Sumner position line

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Effectively the concept on which nearly all modern celestial navigation is based. The voyage which gave birth to the idea of the astronomical position line was made in December 1837 when an American, Captain Thomas H. Sumner, was approaching the south coast of Ireland on passage from Charleston, SC, to Greenock in Scotland. The weather had been overcast and foggy for some days, and Sumner, unable to get a sight for days, was navigating by dead reckoning. Of 17 December, Sumner wrote: ‘the ship was kept on ENE under short sail with gales. At about 10 a.m. an altitude of the sun was observed and the chronometer time noted; but … it was plain that the latitude by DR could not be relied upon. Using this latitude in finding the longitude by chronometer it was found to put the ship 15° of longitude east … which is 9° nautical miles. This seemed to agree … with the DR … but the observation was tried with a latitude 10 further north. This placed the ship ENE 27 miles of the former position and was tried again with a latitude 20° north of the DR. This also placed the ship still further ENE and still 27 miles. These three positions were then seen to lie in the direction of the Smalls Light. It appeared that the observed altitudes must have happened at all three points and at the Smalls Light and at the ship at the same time, and it followed that the Smalls Light must bear ENE,’ which indeed proved to be the case. Although he (rightly) described the concept in terms of position circles the first astronomical position line was nevertheless undoubtedly that through the Smalls Light. Sumner described his method in a pamphlet published in Boston in 1843.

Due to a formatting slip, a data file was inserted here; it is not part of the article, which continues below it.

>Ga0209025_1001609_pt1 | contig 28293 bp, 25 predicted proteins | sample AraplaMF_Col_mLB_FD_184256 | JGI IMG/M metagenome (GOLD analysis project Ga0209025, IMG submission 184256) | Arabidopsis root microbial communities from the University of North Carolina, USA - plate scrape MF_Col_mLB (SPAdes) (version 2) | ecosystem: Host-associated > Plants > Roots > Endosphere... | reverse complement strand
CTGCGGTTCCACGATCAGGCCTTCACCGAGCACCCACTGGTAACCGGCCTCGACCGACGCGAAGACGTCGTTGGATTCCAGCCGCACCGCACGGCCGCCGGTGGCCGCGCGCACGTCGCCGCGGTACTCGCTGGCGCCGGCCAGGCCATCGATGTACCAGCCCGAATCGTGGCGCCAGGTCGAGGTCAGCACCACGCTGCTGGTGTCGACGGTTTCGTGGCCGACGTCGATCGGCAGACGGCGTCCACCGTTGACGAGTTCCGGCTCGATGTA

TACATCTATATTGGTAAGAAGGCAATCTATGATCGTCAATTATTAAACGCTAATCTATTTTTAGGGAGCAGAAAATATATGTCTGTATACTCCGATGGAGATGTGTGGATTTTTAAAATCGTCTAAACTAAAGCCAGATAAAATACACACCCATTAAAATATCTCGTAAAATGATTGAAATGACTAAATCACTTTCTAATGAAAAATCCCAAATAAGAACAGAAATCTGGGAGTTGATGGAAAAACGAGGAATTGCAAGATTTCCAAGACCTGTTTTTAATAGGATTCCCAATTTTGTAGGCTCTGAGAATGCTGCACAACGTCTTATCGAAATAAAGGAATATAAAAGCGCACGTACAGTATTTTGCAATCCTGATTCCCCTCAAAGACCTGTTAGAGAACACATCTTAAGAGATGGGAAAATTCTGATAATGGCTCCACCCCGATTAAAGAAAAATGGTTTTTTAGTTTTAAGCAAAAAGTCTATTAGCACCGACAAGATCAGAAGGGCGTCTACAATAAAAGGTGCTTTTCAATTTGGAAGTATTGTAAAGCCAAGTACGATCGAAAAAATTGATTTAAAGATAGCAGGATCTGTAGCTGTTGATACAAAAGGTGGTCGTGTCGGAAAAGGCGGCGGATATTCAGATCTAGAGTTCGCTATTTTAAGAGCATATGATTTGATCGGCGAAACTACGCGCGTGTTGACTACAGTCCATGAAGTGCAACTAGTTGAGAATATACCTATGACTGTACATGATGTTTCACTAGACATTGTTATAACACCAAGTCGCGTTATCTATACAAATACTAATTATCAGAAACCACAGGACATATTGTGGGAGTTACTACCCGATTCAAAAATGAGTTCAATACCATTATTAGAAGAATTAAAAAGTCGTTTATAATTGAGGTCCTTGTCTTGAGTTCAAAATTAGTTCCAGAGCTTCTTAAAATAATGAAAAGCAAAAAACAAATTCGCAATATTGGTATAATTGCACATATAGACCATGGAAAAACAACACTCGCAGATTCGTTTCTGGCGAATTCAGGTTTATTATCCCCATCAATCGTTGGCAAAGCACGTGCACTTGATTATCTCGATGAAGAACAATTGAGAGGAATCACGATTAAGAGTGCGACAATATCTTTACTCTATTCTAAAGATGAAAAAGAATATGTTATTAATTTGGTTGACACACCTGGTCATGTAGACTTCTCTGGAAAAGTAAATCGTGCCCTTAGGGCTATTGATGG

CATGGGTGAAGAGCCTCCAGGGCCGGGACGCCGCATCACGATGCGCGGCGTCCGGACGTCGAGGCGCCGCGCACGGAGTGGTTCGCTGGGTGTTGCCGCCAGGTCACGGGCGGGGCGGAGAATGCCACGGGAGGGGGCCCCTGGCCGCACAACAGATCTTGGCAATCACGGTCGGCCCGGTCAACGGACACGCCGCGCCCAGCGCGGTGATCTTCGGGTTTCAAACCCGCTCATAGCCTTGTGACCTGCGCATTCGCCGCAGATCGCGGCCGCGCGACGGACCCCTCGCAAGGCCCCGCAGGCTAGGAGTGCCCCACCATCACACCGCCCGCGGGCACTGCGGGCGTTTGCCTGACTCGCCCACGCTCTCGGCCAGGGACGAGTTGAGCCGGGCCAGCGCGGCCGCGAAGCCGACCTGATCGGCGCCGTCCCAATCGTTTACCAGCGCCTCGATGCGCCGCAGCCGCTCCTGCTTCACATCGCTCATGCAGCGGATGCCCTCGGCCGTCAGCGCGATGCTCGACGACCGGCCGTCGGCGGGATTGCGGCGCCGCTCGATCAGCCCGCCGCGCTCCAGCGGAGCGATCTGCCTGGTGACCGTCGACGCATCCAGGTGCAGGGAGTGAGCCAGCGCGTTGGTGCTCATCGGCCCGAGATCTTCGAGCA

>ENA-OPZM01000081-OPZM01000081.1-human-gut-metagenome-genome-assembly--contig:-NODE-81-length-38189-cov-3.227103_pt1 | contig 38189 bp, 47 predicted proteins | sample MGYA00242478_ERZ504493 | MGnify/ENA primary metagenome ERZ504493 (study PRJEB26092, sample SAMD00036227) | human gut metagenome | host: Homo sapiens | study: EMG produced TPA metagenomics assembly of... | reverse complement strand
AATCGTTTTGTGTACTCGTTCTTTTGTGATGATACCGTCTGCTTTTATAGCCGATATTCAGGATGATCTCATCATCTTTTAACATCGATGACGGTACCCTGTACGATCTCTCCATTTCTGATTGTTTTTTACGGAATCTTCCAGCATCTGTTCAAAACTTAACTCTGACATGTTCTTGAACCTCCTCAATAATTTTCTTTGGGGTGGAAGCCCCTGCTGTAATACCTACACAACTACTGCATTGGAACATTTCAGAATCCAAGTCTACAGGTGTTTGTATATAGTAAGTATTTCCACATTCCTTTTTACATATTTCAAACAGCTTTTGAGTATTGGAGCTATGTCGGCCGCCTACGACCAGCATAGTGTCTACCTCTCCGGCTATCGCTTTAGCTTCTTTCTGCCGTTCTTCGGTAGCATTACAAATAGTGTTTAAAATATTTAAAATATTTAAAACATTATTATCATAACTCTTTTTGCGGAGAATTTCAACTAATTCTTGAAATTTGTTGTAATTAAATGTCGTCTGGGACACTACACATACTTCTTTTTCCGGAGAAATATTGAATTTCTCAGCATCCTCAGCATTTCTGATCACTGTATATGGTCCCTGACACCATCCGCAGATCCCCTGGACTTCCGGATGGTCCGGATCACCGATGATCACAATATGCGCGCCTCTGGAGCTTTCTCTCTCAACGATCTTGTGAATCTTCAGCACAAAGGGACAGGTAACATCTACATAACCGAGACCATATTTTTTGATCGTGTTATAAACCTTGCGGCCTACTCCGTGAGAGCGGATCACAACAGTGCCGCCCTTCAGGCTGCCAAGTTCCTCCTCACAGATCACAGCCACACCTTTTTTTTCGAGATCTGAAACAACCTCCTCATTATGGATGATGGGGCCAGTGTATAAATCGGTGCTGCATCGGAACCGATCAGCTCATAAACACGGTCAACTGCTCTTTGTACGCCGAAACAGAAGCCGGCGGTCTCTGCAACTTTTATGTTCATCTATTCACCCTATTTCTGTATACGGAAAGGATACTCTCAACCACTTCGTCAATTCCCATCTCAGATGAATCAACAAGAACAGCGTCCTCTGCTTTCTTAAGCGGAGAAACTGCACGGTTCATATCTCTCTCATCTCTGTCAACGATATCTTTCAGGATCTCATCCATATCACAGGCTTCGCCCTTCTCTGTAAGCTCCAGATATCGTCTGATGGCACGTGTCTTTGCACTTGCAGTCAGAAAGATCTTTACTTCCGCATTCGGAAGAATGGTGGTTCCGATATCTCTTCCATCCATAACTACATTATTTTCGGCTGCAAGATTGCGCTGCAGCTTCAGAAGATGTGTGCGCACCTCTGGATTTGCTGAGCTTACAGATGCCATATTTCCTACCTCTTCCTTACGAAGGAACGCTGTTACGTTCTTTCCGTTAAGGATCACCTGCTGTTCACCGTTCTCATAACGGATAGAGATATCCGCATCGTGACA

See also marcq saint-hilaire method.

See also marcq saint-hilaire method.

Mike Richey

Sumner position line, 17 December 1837

Subjects: Maritime History.

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